Rearrangements of the actin cytoskeleton are critical to numerous cellular processes and are defective in many genetic and infectious diseases. Members of the Wiskott-Aldrich Syndrome Protein (WASP) family play key roles in controlling actin dynamics throughout biology. In the previous period we discovered a new mechanism of WASP family regulation that unified a disparate body of unexplained data under a common framework. We also reconstituted two pentameric assemblies, the 400 kDa WRC and the 550 kDa SHRC, that contain and control the WASP proteins WAVE and WASH, respectively. Our WRC crystal structure explained inhibition of WAVE within the assembly. Our biochemical analyses resolved a long-standing dispute regarding WRC activity. Here, we will exploit our unique access to recombinant WRC and SHRC to understand structurally and biochemically how these assemblies respond in complex fashion to upstream stimuli to promote cell migration, neuronal adhesion and vesicle trafficking. We will determine the crystal structure of the WRC bound to the Rac GTPase. The structure, plus complementary biochemical and collaborative cell biological studies, will explain how the WRC is cooperatively activated by GTPases, phospholipids and kinases. We will characterize a novel WRC-binding motif (WIPS) that we have discovered in 30 neuronal adhesion receptors, including many members of the enigmatic protocadherin family. We will determine the structure of a WRC-WIPS complex and learn how various WIPS-containing receptors cooperate with Rac to activate the WRC in vitro and in cells. Finally, we will learn how the SHRC is recruited to membranes through multivalent binding to the retromer coat complex, and the functional consequences of these interactions on actin assembly. Our work will allow the first physical comparisons between WASP proteins that function as single chains (WASP/N-WASP) and those that function within multi-component assemblies (all other family members), revealing new and general principles of signal integration that span the family. We will learn how protocadherins and other neuronal receptors communicate to actin and are coordinated with other signaling inputs as part of their poorly understood adhesive functions. Our findings will provide new reagents and concepts to guide neuroscientists in understanding these receptors in cels and organisms. We wil gain new insights into diseases including autism, epilepsy and deafness, which can be caused by protocadherin mutations. Finally, our studies of the SHRC will address a broadly significant problem in cell biology--how actin assembly and vesicle coat formation are cordinated during endocytic traficking-through a new hypothesis, that multivalency provides a mechanism for SHRC recruitment to respond to retromer density on membranes. This work will suggest general mechanisms by which multivalent interactions can be used to control the specificity and timing of membrane interactions of soluble species.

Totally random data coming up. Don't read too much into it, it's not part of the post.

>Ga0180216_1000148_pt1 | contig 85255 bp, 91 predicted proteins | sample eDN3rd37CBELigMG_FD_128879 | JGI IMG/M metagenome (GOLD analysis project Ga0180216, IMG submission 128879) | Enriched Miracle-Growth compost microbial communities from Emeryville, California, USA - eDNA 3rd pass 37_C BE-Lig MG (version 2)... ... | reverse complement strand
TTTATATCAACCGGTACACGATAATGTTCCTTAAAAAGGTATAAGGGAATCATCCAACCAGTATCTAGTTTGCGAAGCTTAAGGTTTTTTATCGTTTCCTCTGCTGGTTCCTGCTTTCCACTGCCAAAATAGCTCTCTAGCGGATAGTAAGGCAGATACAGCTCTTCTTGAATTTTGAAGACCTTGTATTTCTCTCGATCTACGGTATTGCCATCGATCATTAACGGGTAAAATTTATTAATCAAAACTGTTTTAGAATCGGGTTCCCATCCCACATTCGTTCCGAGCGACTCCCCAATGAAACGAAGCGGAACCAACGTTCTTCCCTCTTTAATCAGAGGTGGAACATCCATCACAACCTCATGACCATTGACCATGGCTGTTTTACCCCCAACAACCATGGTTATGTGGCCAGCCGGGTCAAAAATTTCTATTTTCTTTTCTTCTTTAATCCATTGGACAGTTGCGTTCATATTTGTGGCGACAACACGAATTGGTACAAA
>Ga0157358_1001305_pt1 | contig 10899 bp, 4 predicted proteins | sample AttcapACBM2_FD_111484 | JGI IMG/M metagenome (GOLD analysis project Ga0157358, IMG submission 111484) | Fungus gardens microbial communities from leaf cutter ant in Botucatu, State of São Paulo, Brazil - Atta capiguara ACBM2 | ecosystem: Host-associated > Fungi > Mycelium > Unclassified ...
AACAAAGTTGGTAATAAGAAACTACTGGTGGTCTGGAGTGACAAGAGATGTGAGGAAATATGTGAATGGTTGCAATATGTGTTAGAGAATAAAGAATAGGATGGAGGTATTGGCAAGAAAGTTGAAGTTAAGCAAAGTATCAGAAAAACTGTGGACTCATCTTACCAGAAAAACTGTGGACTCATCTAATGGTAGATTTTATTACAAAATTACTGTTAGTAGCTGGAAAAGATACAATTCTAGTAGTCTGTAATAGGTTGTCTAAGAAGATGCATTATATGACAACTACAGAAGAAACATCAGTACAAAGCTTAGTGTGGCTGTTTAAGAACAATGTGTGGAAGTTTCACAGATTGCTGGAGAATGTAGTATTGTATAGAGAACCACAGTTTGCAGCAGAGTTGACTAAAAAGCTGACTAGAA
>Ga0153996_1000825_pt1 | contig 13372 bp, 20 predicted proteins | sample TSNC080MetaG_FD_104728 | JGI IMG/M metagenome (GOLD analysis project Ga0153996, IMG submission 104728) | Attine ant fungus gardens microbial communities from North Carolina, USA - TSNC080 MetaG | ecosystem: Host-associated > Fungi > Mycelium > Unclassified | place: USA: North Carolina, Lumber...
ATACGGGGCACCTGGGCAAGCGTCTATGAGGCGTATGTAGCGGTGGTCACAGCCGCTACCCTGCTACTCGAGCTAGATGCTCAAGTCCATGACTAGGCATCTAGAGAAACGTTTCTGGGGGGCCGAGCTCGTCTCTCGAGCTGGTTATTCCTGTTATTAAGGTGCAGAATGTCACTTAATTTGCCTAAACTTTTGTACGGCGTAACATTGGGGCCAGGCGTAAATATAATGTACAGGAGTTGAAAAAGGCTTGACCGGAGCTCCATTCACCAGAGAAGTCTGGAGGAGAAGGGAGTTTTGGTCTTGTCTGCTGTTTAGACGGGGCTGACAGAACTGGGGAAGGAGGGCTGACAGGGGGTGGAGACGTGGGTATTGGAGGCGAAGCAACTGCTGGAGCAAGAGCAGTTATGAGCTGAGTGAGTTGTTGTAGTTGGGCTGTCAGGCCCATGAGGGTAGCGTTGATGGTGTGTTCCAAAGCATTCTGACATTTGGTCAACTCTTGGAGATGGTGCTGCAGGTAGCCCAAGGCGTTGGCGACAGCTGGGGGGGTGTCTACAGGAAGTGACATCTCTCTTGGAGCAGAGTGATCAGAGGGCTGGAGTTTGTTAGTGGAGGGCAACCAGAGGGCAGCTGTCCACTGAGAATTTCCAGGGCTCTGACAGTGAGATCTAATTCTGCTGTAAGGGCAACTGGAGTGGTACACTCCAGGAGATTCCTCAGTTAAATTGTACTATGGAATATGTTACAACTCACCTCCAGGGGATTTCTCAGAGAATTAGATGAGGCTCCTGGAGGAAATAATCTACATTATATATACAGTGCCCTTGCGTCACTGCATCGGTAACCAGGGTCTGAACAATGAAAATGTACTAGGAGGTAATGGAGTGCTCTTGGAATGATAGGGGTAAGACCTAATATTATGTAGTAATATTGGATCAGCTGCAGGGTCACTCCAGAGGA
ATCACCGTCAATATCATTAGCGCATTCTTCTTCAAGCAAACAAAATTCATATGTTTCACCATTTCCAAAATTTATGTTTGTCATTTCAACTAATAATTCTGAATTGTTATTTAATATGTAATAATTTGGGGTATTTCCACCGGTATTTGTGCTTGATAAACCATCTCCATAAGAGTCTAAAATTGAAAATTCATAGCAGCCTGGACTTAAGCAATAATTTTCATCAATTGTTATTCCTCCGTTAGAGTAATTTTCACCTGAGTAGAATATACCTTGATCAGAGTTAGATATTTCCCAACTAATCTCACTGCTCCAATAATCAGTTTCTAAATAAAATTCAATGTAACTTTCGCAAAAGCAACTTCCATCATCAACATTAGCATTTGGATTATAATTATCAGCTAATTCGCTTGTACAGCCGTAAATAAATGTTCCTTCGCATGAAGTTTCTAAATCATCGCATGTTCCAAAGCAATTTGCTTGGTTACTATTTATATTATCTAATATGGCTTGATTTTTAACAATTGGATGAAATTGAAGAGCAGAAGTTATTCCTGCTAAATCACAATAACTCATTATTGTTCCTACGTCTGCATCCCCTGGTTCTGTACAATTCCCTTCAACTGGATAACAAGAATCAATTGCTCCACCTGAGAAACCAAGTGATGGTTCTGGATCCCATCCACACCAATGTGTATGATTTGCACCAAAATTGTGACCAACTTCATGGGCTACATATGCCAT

Public Health Relevance

Our research focuses on understanding control of actin dynamics by members of the Wiskott-Aldrich Syndrome Protein (WASP) family. These molecules are critically involved in many normal biological processes and in numerous diseases, including metastatic cancer, immune disorders, infection, and as suggested by our recent findings, neuronal diseases including autism, epilepsy, deafness and blindness. An understanding of how WASP proteins function will reveal new, general principles in basic biology and could lead to new agents for the diagnosis and treatment of many diseases.

Agency
National Institute of Health (NIH)
Type
Research Project (R01)
Project #
5R01GM056322-18
Application #
8643790
Study Section
Macromolecular Structure and Function C Study Section (MSFC)
Program Officer
Flicker, Paula F
Project Start
Project End
Budget Start
Budget End
Support Year
18
Fiscal Year
2014
Total Cost
Indirect Cost
Name
University of Texas Sw Medical Center Dallas
Department
Biochemistry
Type
Schools of Medicine
DUNS #
City
Dallas
State
TX
Country
United States
Zip Code
75390
Chen, Baoyu; Brinkmann, Klaus; Chen, Zhucheng et al. (2014) The WAVE regulatory complex links diverse receptors to the actin cytoskeleton. Cell 156:195-207
Banjade, Sudeep; Rosen, Michael K (2014) Phase transitions of multivalent proteins can promote clustering of membrane receptors. Elife 3:
Chen, Baoyu; Padrick, Shae B; Henry, Lisa et al. (2014) Biochemical reconstitution of the WAVE regulatory complex. Methods Enzymol 540:55-72
Chia, Poh Hui; Chen, Baoyu; Li, Pengpeng et al. (2014) Local F-actin network links synapse formation and axon branching. Cell 156:208-20
Chen, Xing Judy; Squarr, Anna Julia; Stephan, Raiko et al. (2014) Ena/VASP proteins cooperate with the WAVE complex to regulate the actin cytoskeleton. Dev Cell 30:569-84
McGough, Ian J; Steinberg, Florian; Jia, Da et al. (2014) Retromer binding to FAM21 and the WASH complex is perturbed by the Parkinson disease-linked VPS35(D620N) mutation. Curr Biol 24:1670-6
Zhao, Huaying; Brautigam, Chad A; Ghirlando, Rodolfo et al. (2013) Overview of current methods in sedimentation velocity and sedimentation equilibrium analytical ultracentrifugation. Curr Protoc Protein Sci Chapter 20:Unit20.12
Zahm, Jacob A; Padrick, Shae B; Chen, Zhucheng et al. (2013) The bacterial effector VopL organizes actin into filament-like structures. Cell 155:423-34
Hao, Yi-Heng; Doyle, Jennifer M; Ramanathan, Saumya et al. (2013) Regulation of WASH-dependent actin polymerization and protein trafficking by ubiquitination. Cell 152:1051-64
Li, Pilong; Banjade, Sudeep; Cheng, Hui-Chun et al. (2012) Phase transitions in the assembly of multivalent signalling proteins. Nature 483:336-40

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